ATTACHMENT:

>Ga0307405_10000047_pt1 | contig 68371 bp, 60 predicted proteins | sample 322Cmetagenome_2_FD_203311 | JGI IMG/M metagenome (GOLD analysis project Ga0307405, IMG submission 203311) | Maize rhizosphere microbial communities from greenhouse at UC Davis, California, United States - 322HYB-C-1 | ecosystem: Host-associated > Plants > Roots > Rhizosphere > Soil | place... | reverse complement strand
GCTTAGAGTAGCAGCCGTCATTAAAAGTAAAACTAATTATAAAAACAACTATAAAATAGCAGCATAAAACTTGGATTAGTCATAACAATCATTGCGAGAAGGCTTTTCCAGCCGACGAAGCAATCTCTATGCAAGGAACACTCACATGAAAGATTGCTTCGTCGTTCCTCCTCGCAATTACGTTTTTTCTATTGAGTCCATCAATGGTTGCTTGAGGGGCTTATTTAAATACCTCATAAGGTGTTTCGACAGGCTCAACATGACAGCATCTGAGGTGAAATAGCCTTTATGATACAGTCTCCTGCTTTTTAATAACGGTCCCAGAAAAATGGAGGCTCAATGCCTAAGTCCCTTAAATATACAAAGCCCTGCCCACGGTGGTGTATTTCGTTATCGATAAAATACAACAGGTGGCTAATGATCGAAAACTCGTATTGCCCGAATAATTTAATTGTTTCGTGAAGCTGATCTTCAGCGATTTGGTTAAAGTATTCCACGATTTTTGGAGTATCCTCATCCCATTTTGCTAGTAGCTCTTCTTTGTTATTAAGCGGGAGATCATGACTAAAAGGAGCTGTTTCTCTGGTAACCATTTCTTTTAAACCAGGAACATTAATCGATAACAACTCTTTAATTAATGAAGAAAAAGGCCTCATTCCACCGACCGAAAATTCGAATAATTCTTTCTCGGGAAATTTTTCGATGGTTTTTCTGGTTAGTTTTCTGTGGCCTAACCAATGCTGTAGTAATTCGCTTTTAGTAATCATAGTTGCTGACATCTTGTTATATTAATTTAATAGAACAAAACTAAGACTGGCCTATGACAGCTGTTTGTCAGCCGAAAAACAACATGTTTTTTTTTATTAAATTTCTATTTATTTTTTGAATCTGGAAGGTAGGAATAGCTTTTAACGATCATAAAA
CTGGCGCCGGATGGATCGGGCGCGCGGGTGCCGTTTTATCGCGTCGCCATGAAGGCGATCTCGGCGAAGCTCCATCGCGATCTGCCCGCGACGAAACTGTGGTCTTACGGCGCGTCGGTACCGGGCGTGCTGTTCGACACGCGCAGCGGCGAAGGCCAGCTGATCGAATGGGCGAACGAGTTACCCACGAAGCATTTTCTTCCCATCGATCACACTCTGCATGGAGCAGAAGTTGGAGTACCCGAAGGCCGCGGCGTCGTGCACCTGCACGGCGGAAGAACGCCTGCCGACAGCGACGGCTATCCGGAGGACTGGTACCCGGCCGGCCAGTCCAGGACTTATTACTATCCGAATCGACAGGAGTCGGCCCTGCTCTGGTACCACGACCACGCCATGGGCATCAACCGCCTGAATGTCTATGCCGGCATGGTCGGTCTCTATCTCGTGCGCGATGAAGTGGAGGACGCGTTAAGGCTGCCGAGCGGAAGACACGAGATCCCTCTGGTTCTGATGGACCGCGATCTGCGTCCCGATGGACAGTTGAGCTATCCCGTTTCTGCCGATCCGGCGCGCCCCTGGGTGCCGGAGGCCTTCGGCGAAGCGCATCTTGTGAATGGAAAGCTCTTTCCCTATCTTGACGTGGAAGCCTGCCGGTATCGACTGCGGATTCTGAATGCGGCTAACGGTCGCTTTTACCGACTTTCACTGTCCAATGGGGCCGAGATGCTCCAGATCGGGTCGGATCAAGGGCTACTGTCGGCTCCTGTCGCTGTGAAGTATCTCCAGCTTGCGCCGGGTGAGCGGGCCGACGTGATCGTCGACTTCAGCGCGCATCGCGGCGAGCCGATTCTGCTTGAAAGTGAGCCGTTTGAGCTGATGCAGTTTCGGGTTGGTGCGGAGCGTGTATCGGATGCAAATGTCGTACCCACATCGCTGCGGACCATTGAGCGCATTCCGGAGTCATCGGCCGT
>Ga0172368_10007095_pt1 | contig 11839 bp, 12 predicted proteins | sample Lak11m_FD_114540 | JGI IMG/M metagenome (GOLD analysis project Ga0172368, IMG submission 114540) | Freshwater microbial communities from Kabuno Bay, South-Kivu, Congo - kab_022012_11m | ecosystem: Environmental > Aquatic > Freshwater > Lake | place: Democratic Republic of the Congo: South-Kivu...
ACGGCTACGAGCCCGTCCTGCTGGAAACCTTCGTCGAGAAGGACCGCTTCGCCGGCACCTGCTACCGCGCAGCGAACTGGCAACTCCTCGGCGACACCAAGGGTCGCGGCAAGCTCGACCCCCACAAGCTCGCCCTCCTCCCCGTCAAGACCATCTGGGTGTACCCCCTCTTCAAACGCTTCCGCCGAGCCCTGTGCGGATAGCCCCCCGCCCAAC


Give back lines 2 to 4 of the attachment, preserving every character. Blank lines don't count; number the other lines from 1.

GCTTAGAGTAGCAGCCGTCATTAAAAGTAAAACTAATTATAAAAACAACTATAAAATAGCAGCATAAAACTTGGATTAGTCATAACAATCATTGCGAGAAGGCTTTTCCAGCCGACGAAGCAATCTCTATGCAAGGAACACTCACATGAAAGATTGCTTCGTCGTTCCTCCTCGCAATTACGTTTTTTCTATTGAGTCCATCAATGGTTGCTTGAGGGGCTTATTTAAATACCTCATAAGGTGTTTCGACAGGCTCAACATGACAGCATCTGAGGTGAAATAGCCTTTATGATACAGTCTCCTGCTTTTTAATAACGGTCCCAGAAAAATGGAGGCTCAATGCCTAAGTCCCTTAAATATACAAAGCCCTGCCCACGGTGGTGTATTTCGTTATCGATAAAATACAACAGGTGGCTAATGATCGAAAACTCGTATTGCCCGAATAATTTAATTGTTTCGTGAAGCTGATCTTCAGCGATTTGGTTAAAGTATTCCACGATTTTTGGAGTATCCTCATCCCATTTTGCTAGTAGCTCTTCTTTGTTATTAAGCGGGAGATCATGACTAAAAGGAGCTGTTTCTCTGGTAACCATTTCTTTTAAACCAGGAACATTAATCGATAACAACTCTTTAATTAATGAAGAAAAAGGCCTCATTCCACCGACCGAAAATTCGAATAATTCTTTCTCGGGAAATTTTTCGATGGTTTTTCTGGTTAGTTTTCTGTGGCCTAACCAATGCTGTAGTAATTCGCTTTTAGTAATCATAGTTGCTGACATCTTGTTATATTAATTTAATAGAACAAAACTAAGACTGGCCTATGACAGCTGTTTGTCAGCCGAAAAACAACATGTTTTTTTTTATTAAATTTCTATTTATTTTTTGAATCTGGAAGGTAGGAATAGCTTTTAACGATCATAAAA
CTGGCGCCGGATGGATCGGGCGCGCGGGTGCCGTTTTATCGCGTCGCCATGAAGGCGATCTCGGCGAAGCTCCATCGCGATCTGCCCGCGACGAAACTGTGGTCTTACGGCGCGTCGGTACCGGGCGTGCTGTTCGACACGCGCAGCGGCGAAGGCCAGCTGATCGAATGGGCGAACGAGTTACCCACGAAGCATTTTCTTCCCATCGATCACACTCTGCATGGAGCAGAAGTTGGAGTACCCGAAGGCCGCGGCGTCGTGCACCTGCACGGCGGAAGAACGCCTGCCGACAGCGACGGCTATCCGGAGGACTGGTACCCGGCCGGCCAGTCCAGGACTTATTACTATCCGAATCGACAGGAGTCGGCCCTGCTCTGGTACCACGACCACGCCATGGGCATCAACCGCCTGAATGTCTATGCCGGCATGGTCGGTCTCTATCTCGTGCGCGATGAAGTGGAGGACGCGTTAAGGCTGCCGAGCGGAAGACACGAGATCCCTCTGGTTCTGATGGACCGCGATCTGCGTCCCGATGGACAGTTGAGCTATCCCGTTTCTGCCGATCCGGCGCGCCCCTGGGTGCCGGAGGCCTTCGGCGAAGCGCATCTTGTGAATGGAAAGCTCTTTCCCTATCTTGACGTGGAAGCCTGCCGGTATCGACTGCGGATTCTGAATGCGGCTAACGGTCGCTTTTACCGACTTTCACTGTCCAATGGGGCCGAGATGCTCCAGATCGGGTCGGATCAAGGGCTACTGTCGGCTCCTGTCGCTGTGAAGTATCTCCAGCTTGCGCCGGGTGAGCGGGCCGACGTGATCGTCGACTTCAGCGCGCATCGCGGCGAGCCGATTCTGCTTGAAAGTGAGCCGTTTGAGCTGATGCAGTTTCGGGTTGGTGCGGAGCGTGTATCGGATGCAAATGTCGTACCCACATCGCTGCGGACCATTGAGCGCATTCCGGAGTCATCGGCCGT
>Ga0172368_10007095_pt1 | contig 11839 bp, 12 predicted proteins | sample Lak11m_FD_114540 | JGI IMG/M metagenome (GOLD analysis project Ga0172368, IMG submission 114540) | Freshwater microbial communities from Kabuno Bay, South-Kivu, Congo - kab_022012_11m | ecosystem: Environmental > Aquatic > Freshwater > Lake | place: Democratic Republic of the Congo: South-Kivu...